San Antonio Various leaders from Lawrence and Douglas County toured a nationally respected mental wellness and homeless shelter campus here Thursday as stakeholders continue collecting information on a proposed project to provide better resources to some Douglas County residents who run afoul of the law.
Local government, law enforcement and health care officials, among others, spent more than nine hours learning about The Center for Health Care Services' jail diversion program and surrounding facilities, which are based in San Antonio and serve the rest of Bexar County.
The jail diversion program helps nonviolent individuals with mental illnesses and substance abuse problems receive proper care for their conditions, rather than being jailed. Nationwide, it is regarded as a model program of its kind and has been given a Gold Achievement Award by the American Psychiatric Association, among other accolades.
In response to rising inmate populations and a greater demand to provide mental health care services to inmates, Douglas County is currently studying how to best expand its jail and construct a separate facility to assist those with mental illnesses and substance abuse problems.
The trip was organized by Justice Matters, a group of religious leaders who focus on justice issues.
Nearly 20 officials from the Lawrence area made the trip, including Lawrence vice mayor Jeremy Farmer; police chief Tarik Khatib; municipal court judge Scott Miller; Lawrence Community Shelter CEO Brian Blevins; Lawrence Memorial Hospital CEO Gene Meyer; county commissioners Nancy Thellman and Mike Gaughan; county administrator Craig Weinaug; District Attorney Charles Branson; Capt. Eric Spurling of the Douglas County Sheriff's Department; and several members of Justice Matters. More officials, including Douglas County Sheriff Ken McGovern, are expected to tour the facility in the coming weeks.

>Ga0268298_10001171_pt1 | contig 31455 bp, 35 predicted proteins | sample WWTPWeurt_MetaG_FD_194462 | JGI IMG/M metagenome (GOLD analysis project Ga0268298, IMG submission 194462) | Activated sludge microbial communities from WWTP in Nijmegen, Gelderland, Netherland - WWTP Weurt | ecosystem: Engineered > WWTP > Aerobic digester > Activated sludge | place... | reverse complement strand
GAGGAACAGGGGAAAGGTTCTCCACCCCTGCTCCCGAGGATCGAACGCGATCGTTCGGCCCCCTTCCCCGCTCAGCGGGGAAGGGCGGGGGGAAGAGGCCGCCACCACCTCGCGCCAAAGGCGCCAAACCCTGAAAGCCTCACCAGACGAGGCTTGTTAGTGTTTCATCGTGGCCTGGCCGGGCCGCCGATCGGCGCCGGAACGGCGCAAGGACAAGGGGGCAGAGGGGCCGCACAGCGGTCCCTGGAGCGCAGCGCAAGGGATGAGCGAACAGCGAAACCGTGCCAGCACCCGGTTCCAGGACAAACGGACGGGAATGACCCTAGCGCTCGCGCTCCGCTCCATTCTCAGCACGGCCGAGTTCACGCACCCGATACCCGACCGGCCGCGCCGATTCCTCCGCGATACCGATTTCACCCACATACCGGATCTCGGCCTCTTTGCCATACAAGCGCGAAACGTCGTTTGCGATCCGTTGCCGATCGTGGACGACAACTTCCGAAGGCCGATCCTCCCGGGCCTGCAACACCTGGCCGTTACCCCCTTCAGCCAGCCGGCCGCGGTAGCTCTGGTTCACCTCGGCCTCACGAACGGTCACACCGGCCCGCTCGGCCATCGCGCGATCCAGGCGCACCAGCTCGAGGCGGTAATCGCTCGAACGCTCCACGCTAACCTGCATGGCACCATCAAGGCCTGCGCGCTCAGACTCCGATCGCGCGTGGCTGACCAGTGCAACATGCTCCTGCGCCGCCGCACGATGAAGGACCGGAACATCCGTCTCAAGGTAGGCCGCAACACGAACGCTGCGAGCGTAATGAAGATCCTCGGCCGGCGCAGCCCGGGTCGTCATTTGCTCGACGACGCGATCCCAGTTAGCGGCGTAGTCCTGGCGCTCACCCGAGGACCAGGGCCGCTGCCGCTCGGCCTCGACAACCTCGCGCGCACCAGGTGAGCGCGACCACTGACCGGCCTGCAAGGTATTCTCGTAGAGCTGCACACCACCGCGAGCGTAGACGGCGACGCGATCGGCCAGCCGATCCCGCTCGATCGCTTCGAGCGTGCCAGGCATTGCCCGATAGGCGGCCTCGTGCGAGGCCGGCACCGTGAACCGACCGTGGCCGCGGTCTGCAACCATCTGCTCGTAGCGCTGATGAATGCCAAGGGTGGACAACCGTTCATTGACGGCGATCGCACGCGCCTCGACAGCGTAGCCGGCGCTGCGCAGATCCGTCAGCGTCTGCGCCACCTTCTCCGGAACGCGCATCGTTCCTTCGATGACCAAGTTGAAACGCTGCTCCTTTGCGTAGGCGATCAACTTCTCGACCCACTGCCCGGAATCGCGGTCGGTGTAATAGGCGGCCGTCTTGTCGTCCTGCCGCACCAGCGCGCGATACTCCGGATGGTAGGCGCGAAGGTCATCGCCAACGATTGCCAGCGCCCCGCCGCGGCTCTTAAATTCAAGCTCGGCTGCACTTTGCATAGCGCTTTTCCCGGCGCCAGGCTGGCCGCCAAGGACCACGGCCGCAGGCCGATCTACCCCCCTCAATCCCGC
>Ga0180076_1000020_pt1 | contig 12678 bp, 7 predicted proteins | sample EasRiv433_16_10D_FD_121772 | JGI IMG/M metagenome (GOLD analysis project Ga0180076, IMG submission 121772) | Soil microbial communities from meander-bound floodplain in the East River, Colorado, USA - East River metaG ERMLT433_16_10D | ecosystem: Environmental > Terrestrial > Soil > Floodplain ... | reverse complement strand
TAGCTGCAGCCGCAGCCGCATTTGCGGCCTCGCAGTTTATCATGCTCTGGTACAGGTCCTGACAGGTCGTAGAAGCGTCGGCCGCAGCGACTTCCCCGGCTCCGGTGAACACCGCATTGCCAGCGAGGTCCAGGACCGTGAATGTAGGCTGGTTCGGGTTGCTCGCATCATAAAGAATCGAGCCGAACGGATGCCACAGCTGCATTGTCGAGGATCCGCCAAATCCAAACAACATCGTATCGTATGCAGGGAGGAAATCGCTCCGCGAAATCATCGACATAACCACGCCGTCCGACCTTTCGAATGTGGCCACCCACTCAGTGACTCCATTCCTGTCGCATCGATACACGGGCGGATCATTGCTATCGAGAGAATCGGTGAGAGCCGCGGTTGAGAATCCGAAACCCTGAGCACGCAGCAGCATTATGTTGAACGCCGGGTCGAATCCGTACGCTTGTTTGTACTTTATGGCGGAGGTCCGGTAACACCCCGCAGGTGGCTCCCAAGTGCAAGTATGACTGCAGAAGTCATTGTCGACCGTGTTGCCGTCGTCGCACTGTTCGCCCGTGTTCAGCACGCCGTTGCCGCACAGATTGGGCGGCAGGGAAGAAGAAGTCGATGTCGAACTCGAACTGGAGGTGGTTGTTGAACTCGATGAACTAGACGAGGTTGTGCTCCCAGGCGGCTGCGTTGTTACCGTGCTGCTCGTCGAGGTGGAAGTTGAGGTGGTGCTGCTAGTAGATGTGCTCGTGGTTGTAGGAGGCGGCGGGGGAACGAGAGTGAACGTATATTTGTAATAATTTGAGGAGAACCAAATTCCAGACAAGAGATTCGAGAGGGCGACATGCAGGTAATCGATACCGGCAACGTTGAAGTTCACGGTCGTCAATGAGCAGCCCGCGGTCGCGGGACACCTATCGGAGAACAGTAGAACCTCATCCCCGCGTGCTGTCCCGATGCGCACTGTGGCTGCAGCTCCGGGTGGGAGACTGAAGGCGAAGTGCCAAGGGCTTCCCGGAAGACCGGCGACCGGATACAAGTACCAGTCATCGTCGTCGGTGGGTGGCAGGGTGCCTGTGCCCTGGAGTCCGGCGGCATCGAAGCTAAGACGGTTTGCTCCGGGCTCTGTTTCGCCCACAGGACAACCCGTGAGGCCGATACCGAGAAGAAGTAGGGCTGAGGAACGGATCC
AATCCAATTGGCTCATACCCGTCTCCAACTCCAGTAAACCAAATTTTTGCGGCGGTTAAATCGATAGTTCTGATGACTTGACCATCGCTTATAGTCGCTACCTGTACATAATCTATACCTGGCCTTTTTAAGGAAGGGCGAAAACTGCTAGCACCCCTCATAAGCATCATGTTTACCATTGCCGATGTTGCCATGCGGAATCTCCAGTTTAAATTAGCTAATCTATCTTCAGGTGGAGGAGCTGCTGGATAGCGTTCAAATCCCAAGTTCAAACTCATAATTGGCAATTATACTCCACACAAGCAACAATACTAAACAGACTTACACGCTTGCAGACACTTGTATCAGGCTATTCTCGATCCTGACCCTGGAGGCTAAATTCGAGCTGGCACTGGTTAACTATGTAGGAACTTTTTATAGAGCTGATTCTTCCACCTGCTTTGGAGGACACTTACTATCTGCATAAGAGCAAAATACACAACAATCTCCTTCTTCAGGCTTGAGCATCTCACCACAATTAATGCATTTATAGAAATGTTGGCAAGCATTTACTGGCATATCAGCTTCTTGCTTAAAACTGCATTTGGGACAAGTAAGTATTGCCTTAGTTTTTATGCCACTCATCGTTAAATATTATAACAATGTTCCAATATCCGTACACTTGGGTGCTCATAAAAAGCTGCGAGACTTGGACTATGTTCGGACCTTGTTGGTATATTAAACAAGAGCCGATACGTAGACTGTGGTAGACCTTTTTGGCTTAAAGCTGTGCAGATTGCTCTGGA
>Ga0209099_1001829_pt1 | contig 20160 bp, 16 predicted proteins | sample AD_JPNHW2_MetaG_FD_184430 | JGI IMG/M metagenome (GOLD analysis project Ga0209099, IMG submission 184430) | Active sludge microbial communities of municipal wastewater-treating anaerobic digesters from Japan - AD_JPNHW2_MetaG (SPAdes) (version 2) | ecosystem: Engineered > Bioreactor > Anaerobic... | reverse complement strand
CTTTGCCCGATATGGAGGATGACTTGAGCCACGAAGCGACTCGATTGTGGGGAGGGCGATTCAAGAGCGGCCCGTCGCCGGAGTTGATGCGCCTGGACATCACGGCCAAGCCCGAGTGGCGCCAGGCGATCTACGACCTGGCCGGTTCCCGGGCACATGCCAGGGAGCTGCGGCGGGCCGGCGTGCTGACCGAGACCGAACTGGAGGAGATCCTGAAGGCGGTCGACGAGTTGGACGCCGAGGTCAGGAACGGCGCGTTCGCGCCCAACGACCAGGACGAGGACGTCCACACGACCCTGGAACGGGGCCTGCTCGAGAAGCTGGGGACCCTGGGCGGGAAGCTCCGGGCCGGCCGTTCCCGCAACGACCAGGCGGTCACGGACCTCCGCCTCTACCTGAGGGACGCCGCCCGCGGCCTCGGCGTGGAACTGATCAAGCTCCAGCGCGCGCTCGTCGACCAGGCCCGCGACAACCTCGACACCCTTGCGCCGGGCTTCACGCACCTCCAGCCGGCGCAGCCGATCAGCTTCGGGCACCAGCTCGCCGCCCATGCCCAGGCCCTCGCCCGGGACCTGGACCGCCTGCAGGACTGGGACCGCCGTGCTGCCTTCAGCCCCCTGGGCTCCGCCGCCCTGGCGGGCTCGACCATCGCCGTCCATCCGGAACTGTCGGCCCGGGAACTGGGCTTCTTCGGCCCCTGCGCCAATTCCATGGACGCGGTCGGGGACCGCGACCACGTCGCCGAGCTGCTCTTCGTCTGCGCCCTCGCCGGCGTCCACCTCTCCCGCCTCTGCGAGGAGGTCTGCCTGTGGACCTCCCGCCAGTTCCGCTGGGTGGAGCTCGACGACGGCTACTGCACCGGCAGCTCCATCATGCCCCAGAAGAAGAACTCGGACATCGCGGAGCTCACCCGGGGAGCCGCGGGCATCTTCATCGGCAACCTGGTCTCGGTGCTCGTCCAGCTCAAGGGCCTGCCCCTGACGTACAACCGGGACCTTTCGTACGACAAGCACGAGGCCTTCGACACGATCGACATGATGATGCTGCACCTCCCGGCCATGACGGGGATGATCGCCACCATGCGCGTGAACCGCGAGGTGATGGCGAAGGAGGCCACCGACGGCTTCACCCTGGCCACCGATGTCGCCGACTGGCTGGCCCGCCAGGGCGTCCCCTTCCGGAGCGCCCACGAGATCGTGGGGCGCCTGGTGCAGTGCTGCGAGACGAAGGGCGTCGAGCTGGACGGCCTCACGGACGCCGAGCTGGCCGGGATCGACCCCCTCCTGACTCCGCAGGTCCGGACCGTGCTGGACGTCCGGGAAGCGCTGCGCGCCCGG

They spent most of Thursday at a facility called the Restoration Center. There, law enforcement officers from all over Bexar County can drop off individuals who are either inebriated or having a mental health crisis to rest or receive varying degrees of care.
Leon Evans, the CEO of CHCS, said 2,300 people are diverted there monthly, and anyone is welcome to check themselves in at any time of day. He said the program saves the city and county governments nearly $10 million a year in jailing and emergency room costs.
According to data provided by CHCS, Bexar County had the lowest recidivism rate in Texas in 2012, at 6.6 percent. The statewide average is 17.6 percent.
The Restoration Center is also next door to a separate 37-acre campus, called the Haven for Hope, that houses a homeless shelter and offices for more than 30 agencies — also toured by the Douglas County group.
Officials listened to nearly a dozen presentations, describing how various programs function and how the local health care, judicial and law enforcement institutions all collaborated in the early 2000s to form the jail diversion program.
Weinaug said he was happy that representatives from so many Douglas County institutions were able to make the trip. He said Douglas County would "never" be able to replicate the extensive Bexar County program, but that it could influence upcoming designs and proposals for the Douglas County project.
Officials will wrap things up with another three hours of meetings Friday.